Prosthetic arm with realistic sensation makes ‘life a better place’

Dr. Paul Marasco of the Cleveland Clinic helps adjust a prosthetic arm for Amanda Kitts, of Bonita Springs, Fla. Photo courtesy of Cleveland Clinic

March 15 (UPI) — Researchers at the Cleveland Clinic have developed a prosthetic arm with more natural movement sensation.

With the new prosthetic, patients who had previously undergone targeted nerve reinnervation can direct amputated nerves to remaining muscles. They can “feel” their palm, back of the hand and even felt each finger, according to researchers.

One test participant, 49-year-old-of Amanda Kitts of Bonita Springs, Fla., whose arm was amputated above the elbow in 2006 after a car accident, told UPI it was “amazing.”

She said Dr. Paul Marasco, who leads a research team at the Laboratory for Bionic Integration in Cleveland Clinic’s Lerner Research Institute, has “made my life a better place.” His research was published online Wednesday in Science.

“By restoring the intuitive feeling of limb movement — the sensation of opening and closing your hand — we are able to blur the lines between what the patients’ brains perceived as ‘self’ versus ‘machine,’ ” Marasco said in a press release. “These findings have important implications for improving human-machine interactions and bring us closer than ever before to providing people with amputation with complete restoration of natural arm function.”

Small but powerful robots vibrate specific muscles to “turn on” patients’ sensation of movement, allowing them to feel their fingers and hands moving, researchers say. With the ability to feel their missing hand, the patients were able to complete complex grip patterns and perform specific tasks nearly as well as able-bodied people.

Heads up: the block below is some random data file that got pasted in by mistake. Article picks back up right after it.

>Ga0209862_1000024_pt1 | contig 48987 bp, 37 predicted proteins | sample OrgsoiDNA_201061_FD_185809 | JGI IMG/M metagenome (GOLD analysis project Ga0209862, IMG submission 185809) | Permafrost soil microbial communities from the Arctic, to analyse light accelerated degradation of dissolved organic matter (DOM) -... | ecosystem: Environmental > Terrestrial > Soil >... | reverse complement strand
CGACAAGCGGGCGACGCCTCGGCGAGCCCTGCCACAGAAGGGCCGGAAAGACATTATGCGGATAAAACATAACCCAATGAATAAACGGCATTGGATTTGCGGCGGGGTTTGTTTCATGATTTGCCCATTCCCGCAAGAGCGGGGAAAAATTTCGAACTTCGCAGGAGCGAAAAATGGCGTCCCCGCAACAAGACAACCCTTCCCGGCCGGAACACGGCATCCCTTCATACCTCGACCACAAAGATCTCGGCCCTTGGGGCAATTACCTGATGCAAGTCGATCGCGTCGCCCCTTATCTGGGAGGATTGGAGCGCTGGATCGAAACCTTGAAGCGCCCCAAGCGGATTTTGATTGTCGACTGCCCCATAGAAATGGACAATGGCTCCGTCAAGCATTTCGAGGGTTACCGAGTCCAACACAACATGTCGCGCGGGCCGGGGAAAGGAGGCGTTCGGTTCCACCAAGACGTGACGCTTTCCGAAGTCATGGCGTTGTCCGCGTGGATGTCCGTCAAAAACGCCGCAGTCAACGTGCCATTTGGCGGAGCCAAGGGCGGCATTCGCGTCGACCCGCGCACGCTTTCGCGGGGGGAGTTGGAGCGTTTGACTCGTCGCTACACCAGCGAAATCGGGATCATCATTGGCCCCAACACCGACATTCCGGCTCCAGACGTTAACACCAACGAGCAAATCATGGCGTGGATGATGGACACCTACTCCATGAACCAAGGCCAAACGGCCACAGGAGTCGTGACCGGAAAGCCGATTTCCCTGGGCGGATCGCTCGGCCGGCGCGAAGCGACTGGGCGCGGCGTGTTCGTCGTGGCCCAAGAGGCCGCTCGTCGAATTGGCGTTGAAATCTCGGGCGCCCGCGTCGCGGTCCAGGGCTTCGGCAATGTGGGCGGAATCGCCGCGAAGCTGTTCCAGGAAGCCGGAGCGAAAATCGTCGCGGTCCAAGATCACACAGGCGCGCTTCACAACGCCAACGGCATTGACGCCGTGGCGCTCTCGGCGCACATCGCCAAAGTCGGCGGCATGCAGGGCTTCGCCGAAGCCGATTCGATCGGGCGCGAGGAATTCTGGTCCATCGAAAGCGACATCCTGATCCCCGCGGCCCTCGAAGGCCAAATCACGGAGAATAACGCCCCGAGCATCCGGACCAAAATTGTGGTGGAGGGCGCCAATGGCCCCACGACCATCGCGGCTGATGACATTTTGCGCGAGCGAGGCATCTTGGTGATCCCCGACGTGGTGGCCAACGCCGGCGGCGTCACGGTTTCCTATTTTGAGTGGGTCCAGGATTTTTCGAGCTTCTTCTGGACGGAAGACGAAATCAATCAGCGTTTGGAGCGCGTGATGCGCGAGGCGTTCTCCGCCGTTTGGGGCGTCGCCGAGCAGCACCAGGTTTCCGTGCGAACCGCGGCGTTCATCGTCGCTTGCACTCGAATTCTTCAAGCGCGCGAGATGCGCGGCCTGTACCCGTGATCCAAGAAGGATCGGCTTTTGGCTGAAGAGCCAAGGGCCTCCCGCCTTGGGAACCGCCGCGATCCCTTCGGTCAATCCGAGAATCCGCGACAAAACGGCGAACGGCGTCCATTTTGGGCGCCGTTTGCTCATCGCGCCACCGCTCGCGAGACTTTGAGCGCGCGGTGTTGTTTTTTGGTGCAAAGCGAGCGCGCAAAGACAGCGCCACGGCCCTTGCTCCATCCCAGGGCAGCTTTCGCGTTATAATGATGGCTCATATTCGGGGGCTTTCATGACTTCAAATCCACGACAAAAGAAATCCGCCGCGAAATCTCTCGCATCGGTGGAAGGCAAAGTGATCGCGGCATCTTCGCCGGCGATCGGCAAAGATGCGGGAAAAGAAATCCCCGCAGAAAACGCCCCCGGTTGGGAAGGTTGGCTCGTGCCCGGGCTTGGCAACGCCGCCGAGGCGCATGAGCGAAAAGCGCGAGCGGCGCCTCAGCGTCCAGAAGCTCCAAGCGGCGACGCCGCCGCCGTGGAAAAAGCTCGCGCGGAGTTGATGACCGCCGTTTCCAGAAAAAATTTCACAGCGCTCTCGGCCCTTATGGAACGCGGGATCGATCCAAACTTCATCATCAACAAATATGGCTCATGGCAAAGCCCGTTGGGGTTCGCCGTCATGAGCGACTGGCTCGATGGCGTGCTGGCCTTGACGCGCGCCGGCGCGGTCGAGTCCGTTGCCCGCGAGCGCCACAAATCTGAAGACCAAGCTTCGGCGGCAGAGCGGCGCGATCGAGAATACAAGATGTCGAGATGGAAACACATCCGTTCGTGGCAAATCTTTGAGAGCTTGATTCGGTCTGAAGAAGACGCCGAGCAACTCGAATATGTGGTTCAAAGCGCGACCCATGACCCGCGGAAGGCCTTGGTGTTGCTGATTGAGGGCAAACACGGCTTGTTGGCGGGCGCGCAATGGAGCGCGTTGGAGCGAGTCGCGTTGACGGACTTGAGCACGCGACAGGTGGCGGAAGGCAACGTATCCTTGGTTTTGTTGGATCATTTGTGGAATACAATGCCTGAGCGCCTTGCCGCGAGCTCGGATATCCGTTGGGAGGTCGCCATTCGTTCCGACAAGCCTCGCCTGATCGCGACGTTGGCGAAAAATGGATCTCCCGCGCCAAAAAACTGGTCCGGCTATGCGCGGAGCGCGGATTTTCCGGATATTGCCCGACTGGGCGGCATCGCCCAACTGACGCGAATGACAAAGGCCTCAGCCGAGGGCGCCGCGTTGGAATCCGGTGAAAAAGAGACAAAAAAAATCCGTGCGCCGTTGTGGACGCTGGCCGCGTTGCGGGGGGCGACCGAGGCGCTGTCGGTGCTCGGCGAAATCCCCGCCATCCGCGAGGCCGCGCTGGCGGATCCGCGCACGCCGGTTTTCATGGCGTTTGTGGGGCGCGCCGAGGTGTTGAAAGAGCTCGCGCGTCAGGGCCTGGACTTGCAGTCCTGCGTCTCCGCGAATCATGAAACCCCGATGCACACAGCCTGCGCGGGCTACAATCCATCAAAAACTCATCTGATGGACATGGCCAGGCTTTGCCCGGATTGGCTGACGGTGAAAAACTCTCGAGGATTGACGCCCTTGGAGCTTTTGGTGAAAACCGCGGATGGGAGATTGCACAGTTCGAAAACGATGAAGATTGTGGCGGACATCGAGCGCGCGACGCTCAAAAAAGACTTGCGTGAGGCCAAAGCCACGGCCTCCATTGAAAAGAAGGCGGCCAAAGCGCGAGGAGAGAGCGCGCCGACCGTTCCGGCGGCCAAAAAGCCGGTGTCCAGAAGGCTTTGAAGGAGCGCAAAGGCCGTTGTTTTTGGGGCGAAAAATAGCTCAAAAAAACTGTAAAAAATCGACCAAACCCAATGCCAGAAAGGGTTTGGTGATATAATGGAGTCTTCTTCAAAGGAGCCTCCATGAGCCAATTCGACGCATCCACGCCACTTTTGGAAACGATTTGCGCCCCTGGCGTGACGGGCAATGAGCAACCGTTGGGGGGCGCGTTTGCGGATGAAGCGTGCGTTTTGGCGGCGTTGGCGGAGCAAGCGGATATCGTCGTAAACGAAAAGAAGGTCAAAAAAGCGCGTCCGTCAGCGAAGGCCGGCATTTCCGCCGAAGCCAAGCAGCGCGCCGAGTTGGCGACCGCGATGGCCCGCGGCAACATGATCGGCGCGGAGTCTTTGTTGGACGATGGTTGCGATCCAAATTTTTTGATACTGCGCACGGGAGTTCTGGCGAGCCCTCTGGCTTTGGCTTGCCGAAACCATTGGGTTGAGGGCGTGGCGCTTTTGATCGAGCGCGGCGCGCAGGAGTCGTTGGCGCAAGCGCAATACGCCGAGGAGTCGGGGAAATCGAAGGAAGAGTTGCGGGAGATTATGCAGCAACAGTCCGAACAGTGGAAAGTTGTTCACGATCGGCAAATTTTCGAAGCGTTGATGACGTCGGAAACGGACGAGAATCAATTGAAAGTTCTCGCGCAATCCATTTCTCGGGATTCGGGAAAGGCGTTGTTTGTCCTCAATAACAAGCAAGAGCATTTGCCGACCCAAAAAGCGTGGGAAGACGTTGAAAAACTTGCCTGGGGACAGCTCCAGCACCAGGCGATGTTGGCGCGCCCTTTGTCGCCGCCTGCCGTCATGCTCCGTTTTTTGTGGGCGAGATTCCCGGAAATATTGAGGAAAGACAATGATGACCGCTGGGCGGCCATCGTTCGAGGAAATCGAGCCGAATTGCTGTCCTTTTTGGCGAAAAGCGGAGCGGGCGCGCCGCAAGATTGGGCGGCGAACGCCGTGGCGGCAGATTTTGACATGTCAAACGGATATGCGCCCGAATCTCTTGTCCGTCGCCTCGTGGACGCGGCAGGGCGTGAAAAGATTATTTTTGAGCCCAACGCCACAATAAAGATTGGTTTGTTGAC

“I have been going with Paul for about four years,” Kitts said. “And it kind of had a wow moment a couple of years ago. I actually could tell blindfolded where he would touch different parts of the arm and feel like it actually was my hand.”

This is a large improvement from five years ago when she first started feeling sensation with an older prosthetic — including the ability to tell the difference between fingers.

“It feels more realistic,” she said about the newest model. “It feels like it is more part of the body. You can tell when the hand is closed. It makes the whole arm come together. I don’t even have to hook it up to a computer or anything. It’s all in itself. That is fantastic.”

Her spirits are dramatically different than 2006 when she was hit head-on by a Ford F-350 truck in Knoxville, Tenn. Her arm was nearly torn off — the only major injury she sustained — but was later amputated above the elbow.

“I was depressed and in a bad state for a couple years,” said Kitts, who moved to Bonita Springs a few years ago with her husband and son. “These studies have really helped me.”

Six weeks after the accident, she went to the Rehab Institute of Chicago to be fitted for her first prosthetic arm, a basic model without movement.

Cleveland Clinic researchers wanted to replicate how the brain constantly receives feedback regarding the movement’s progress in an unconscious sense that prevents errors in movement. The body can necessary adjustments.

“When you make a movement and then you feel it occur, you intrinsically know that you are the author of that movement and that you have a sense of control or ‘agency’ over your actions,” Marasco said. “People who have had an amputation lose that feeling of control, which leaves them feeling frustrated and disconnected from their prosthetic limbs. The illusions we generate restore the sensation of movement and reestablish their sense of agency over their prosthetics. This helps people with amputation to feel more in control.”

The research team is currently exploring ways to expand use of the technology to patients who have lost a leg, or for those with conditions that impede movement, such as a stroke.

“The ultimate goal of our research is to use movement sensation to streamline the relationship between patients and their technology, to better integrate their prosthetics as a natural part of themselves,” Marasco said.


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